Twists and Turns.


“The expected is just the beginning. The unexpected is what changes our lives.”
~Ellen Pompeo (Meredith Grey, Grey’s Anatomy)

Someone needs to tell Shonda Rhimes and the Grey’s writers that they are seriously geniuses when it comes to crafting the beginning and end of episode voiceovers for Meredith. There are so many excellent ones that really make you stop and think. And isn’t that the mark of compelling writing, whether it’s in a television show, novel, or something else? It lingers in your mind long after the words have been read or spoken, resonating deeply and resounding with an inspiring impact. Writing like that draws us in, makes us crave more, helps us gain some insight not only into the characters’ lives, but also our own.

And this quote? For me, it was love at first sight. It so perfectly encapsulates the perspective I’ve gained over the past few years. Yes, we can plan. We can draw up a road map for where we want to go, what we want to be. I firmly believe in the importance of taking life by the reins and helping steer it in the direction we want to go. Sometimes that road twists and turns, though. Sometimes something unexpected pops up. Instead of running from it, why not embrace it? Why not take a chance and let it change our lives? Sure, it might not always happen. Not every unexpected experience is a good one. Some of them are great, though. Some of them take our lives by storm, turn them upside down, and weave the beginnings we planned into threads of joy and patchworks of hope.

Wednesday marked three years since the day I rediscovered the joy of creative writing. What made me sit down at the computer that day and start what I believed would be a short story, I still don’t know. What I do know, though, what I’ll be forever grateful for, is that it instantly reignited the spark of inspiration I’ve always gotten from the craft. To say writing my novels has been a work of heart really is an understatement. It’s taught me so much – about my characters, about my passions, about myself. I wouldn’t trade those lessons learned for anything. Did this journey start out as an unexpected one? Had I spent the past seven years envisioning myself as a journalist instead of an author? Yes. And I truly enjoyed all the journalism work I did … I loved it, in fact. But writing these books, telling these characters’ stories, it’s a passion like I can’t describe. It was unexpected in the best way, and it absolutely changed my life.

I’m a week and a half into the querying process for Reflections of Me, and to say I’m elated to already have two requests for material (one partial, one full) would be a huge understatement. This book is my baby like I can’t even describe – it has been from day one – and I’m hoping and praying that the agents like it, too. It would be nothing short of a dream come true. While I’m waiting to hear back (and checking my email way too often – seriously, I’ve decided it’s impossible not to), I’m working on more queries, more writing, and hopefully soon, the start of my official planning for the novel’s sequel. I have an idea for its format that I’m really, really excited about, and I can’t wait to dive in and start playing around with the plotting and outlining. There too, though, I’ve learned to appreciate the unexpected. Letting the characters lead the way resulted in a twist to my original plans for ROM, and I am so glad. That new direction was just what it needed.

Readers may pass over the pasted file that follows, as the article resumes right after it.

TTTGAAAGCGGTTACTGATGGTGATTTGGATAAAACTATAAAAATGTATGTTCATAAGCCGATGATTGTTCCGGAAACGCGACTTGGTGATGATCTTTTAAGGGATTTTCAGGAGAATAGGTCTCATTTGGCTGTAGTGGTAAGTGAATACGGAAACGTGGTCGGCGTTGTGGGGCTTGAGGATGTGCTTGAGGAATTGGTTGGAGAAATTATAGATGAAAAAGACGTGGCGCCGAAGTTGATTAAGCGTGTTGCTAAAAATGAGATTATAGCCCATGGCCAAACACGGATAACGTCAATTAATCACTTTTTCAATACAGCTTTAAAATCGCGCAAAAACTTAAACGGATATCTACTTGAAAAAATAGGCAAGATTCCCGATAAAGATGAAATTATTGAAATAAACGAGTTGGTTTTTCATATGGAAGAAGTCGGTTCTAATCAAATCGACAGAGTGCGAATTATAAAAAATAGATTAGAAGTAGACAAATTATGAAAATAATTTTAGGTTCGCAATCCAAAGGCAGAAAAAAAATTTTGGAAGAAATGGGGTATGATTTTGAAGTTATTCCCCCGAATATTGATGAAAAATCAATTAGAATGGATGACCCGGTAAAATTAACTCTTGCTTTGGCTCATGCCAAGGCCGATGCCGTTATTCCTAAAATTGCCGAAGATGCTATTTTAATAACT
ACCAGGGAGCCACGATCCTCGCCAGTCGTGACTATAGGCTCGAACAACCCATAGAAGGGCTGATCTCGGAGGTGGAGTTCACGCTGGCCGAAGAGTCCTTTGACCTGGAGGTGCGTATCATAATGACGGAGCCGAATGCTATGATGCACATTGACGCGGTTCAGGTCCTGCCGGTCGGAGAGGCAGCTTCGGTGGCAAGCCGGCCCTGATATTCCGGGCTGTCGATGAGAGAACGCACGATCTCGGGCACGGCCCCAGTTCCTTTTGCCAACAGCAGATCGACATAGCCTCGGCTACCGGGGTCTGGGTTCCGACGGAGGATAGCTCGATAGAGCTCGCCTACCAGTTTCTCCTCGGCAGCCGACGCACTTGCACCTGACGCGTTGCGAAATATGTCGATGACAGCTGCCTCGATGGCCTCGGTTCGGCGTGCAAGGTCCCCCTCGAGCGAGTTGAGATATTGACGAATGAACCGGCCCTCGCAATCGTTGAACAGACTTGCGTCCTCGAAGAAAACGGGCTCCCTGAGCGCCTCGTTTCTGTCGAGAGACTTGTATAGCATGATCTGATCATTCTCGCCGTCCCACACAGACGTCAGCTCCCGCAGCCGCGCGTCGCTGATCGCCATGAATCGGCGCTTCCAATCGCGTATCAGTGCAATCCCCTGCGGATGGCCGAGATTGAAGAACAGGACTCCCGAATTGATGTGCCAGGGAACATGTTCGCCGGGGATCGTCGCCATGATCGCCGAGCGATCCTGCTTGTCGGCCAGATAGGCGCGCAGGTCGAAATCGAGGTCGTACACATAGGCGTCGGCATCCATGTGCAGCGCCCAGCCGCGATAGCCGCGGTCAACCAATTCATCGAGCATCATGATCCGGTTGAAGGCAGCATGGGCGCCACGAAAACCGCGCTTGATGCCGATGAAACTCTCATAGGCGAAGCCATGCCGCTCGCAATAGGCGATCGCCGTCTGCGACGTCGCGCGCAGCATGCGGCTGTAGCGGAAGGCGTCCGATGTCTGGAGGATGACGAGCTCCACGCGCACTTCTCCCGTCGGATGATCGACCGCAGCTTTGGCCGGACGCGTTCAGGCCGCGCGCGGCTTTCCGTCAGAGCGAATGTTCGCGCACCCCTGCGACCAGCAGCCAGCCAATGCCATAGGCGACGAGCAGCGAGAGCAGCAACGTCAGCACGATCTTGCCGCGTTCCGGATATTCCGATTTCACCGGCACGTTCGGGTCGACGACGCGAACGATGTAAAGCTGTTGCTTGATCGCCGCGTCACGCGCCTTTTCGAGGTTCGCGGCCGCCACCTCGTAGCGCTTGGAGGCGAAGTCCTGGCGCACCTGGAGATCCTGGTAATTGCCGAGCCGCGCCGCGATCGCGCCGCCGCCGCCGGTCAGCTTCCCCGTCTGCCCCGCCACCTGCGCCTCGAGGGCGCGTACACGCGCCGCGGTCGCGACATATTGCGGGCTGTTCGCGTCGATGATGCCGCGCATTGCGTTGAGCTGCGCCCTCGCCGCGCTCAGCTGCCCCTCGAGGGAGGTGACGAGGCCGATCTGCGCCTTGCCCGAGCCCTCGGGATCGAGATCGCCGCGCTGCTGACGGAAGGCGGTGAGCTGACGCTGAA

What about you? Have you ever taken a leap of faith and followed the unexpected? Has it changed your life? And on another note entirely, any fun weekend plans? I’m taking a page out of the message of this post and heading to NYC with a friend to see Kristin Chenoweth in Promises, Promises. The plan was to go next month, but when discounted fifth row seats came up … how could we NOT take them? So, so excited to finally see her live — she’s such an inspiration!!

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12 thoughts on “Twists and Turns.

  1. My favorite thing about writing is the plot twists that occur when your characters take on a life of their own, that inner dialogue where you argue with a character, “But that’s not what I want you to do,” and they shoot back, “I don’t exist just to do what you want me to do! I have my own story to tell!” It’s a strange slightly euphoric experience, to see something you created take on a life of its own.
    The world is fortunate that you sat down at the computer on that day three years ago. I can’t wait to read every one of your novels when they’re published.

    • First of all – you are so sweet, Jena. Thank you for all your kind words and your constant support. It truly means more than I can possibly say.

      Second – I couldn’t agree more with everything you wrote. It’s exciting when your characters take on a life of their own like that and you can see them making the decisions that suit that part of their journey so well. It can be frustrating when they insist on doing something you know is a mistake, but it can also be gratifying when they make a choice that shows how much they’ve learned. Like you said, it really is a euphoric experience! :-)

  2. I regret to say that I am entirely unproductive. I feel very unskilled and void of ideas and inspiration. I resign myself to do anything but creative writing.
    I think you are brilliant.
    Do you work from home as a freelancer also?
    Do you want television or take mindless breaks? You seem very dedicated and it makes me question my true capabilities.

    • You know, I think one of the most important things I’ve learned through this journey is that you can’t force yourself to write. When you put so much pressure on yourself, it takes away the joy behind it and you get stuck in a nonstop cycle you can’t get out of. Don’t let yourself feel resigned. When you let go of those feelings, that’s when the inspiration will come naturally :-)

      And yes, I definitely take breaks! I think they’re so, so important. As much as I adore writing, I know it’s not possible to work all the time. Television, reading, hanging out with friends … I always make an effort to make time for other things, too!

      • So true. How do I just “let go” though…I feel this insane pressure.

        Do you also have a full-time job during the day?

        I tend to do freelancing all morning-early afternoon…so I have no desire to even dabble in a bit of creativity.

        Maybe I need to devote more time simply to reading….currently reading the second book in the Hunger Games series. Are you a fan of adult-youth fantasy?